Cold war Soviet commander whose cool response to reports of a US missile attack was pivotal in averting nuclear war
Stanislav Petrov, who has died aged 77, was a largely unsung hero of the cold war, whose calm common sense saved the world from nuclear war. In 1983, he was a lieutenant colonel in the Soviet air defence forces and duty officer at Serpukhov-15, a secret command centre outside Moscow that monitored Soviet early warning satellites orbiting over the US. Early in the morning of 26 September, alarms went off and computers sent signals that a US Minuteman intercontinental ballistic missile had been launched from an American base. A few seconds later they seemed to detect that four more missiles had been launched.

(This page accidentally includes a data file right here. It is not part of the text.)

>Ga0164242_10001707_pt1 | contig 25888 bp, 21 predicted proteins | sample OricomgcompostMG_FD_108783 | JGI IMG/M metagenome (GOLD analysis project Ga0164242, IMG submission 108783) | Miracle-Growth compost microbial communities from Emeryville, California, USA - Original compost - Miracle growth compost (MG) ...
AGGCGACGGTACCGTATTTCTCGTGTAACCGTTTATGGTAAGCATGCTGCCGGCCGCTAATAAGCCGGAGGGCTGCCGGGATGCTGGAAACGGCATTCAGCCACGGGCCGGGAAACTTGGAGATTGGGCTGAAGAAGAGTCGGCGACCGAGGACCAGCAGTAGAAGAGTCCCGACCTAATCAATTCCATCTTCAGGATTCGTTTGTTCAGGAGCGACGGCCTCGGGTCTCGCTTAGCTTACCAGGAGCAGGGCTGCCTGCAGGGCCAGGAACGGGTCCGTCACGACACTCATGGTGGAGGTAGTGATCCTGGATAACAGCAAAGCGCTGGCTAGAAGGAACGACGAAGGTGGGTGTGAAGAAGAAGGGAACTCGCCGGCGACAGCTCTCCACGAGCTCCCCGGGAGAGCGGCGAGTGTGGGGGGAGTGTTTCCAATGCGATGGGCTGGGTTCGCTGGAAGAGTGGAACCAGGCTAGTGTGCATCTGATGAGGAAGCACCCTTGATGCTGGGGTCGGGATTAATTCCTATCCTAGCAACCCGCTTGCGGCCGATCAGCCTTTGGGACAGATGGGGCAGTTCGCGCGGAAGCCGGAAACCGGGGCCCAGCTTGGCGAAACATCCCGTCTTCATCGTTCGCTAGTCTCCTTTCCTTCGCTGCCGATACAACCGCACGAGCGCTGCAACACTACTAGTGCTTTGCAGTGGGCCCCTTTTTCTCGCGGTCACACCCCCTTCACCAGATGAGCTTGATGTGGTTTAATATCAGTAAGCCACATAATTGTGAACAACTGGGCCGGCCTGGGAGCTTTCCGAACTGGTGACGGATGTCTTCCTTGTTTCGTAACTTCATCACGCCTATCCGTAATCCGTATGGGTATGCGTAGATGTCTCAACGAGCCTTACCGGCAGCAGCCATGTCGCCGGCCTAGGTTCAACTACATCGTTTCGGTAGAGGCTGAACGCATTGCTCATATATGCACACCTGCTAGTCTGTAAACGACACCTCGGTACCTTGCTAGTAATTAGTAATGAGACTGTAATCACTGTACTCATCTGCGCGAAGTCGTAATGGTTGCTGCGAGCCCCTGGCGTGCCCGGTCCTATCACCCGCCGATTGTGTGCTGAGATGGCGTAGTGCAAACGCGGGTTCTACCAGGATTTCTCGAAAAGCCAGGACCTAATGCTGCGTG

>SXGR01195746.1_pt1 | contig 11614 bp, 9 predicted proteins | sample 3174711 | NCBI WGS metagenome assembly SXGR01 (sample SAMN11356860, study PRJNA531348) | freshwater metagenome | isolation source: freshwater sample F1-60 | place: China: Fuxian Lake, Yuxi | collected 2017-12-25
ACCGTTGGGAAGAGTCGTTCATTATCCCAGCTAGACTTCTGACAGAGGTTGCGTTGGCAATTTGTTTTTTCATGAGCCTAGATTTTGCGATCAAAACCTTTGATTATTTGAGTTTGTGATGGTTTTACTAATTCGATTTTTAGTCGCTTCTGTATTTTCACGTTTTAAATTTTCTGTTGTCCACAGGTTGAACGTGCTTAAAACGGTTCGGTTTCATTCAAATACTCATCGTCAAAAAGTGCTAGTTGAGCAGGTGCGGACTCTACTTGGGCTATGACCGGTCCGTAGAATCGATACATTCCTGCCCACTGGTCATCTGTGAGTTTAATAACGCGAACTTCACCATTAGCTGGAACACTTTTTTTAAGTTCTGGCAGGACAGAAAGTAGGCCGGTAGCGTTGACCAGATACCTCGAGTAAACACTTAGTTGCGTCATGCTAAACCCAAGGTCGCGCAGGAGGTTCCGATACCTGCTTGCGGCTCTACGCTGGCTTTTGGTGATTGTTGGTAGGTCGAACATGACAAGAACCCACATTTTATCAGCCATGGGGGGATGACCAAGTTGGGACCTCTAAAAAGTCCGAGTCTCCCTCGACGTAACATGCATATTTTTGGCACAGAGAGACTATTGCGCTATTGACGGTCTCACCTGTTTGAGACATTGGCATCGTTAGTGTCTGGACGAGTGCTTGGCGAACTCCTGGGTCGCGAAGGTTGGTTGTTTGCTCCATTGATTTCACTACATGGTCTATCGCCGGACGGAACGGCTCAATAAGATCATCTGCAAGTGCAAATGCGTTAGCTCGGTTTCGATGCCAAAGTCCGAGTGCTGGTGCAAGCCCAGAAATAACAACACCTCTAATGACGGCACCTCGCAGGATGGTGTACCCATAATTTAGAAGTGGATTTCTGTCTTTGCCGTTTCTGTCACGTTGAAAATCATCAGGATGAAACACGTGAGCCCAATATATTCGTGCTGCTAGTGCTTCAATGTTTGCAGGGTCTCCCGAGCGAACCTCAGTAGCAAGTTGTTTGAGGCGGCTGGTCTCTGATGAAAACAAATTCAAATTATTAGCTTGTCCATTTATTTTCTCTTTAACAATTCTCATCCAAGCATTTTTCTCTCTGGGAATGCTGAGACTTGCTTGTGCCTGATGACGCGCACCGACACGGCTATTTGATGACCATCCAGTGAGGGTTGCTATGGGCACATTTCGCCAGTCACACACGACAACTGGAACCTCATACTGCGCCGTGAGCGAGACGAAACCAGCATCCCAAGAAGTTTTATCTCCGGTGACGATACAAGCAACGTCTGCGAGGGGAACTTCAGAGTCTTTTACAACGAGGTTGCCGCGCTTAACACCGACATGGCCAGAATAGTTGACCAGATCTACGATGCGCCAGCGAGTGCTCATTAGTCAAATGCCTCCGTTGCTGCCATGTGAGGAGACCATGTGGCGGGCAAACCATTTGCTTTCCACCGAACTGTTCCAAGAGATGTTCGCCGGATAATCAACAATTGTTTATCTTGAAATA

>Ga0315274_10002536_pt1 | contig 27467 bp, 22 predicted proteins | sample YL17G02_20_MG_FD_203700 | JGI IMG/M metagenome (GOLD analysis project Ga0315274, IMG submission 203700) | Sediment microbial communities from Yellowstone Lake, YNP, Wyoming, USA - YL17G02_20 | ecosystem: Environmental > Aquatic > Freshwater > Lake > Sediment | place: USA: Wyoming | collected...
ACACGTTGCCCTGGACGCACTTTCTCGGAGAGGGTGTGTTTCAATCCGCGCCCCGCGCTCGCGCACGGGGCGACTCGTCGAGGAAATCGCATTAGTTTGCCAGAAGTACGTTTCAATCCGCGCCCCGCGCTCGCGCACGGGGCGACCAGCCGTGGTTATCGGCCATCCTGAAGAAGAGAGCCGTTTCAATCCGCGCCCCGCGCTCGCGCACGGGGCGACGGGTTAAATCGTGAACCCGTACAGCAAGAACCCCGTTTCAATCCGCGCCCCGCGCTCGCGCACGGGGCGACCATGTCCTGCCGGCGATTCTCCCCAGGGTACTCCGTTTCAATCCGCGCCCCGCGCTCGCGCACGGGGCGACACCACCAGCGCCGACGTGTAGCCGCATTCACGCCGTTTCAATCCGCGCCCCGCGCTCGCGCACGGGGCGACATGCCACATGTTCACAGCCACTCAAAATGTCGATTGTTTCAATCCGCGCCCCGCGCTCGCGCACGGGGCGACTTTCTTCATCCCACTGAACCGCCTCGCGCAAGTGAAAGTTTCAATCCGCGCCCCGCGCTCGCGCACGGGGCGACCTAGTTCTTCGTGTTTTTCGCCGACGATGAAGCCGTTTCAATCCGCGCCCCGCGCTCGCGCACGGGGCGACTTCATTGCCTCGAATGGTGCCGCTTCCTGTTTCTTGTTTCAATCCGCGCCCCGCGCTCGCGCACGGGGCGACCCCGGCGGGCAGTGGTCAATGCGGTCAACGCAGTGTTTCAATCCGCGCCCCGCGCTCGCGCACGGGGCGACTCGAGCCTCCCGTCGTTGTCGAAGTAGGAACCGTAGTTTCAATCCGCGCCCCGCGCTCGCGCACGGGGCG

“We were in a state of shock,” Petrov recalled. “We needed to understand, ‘What’s next?’” It was his job to tell his superiors, who would report to the general staff of the Soviet military. They would then consult the Soviet leader, Yuri Andropov, about launching a counterattack. Petrov’s computer systems said the reliability of the satellites’ information was at the “highest” level. Only 25 minutes would pass between the missiles’ launch and their detonation.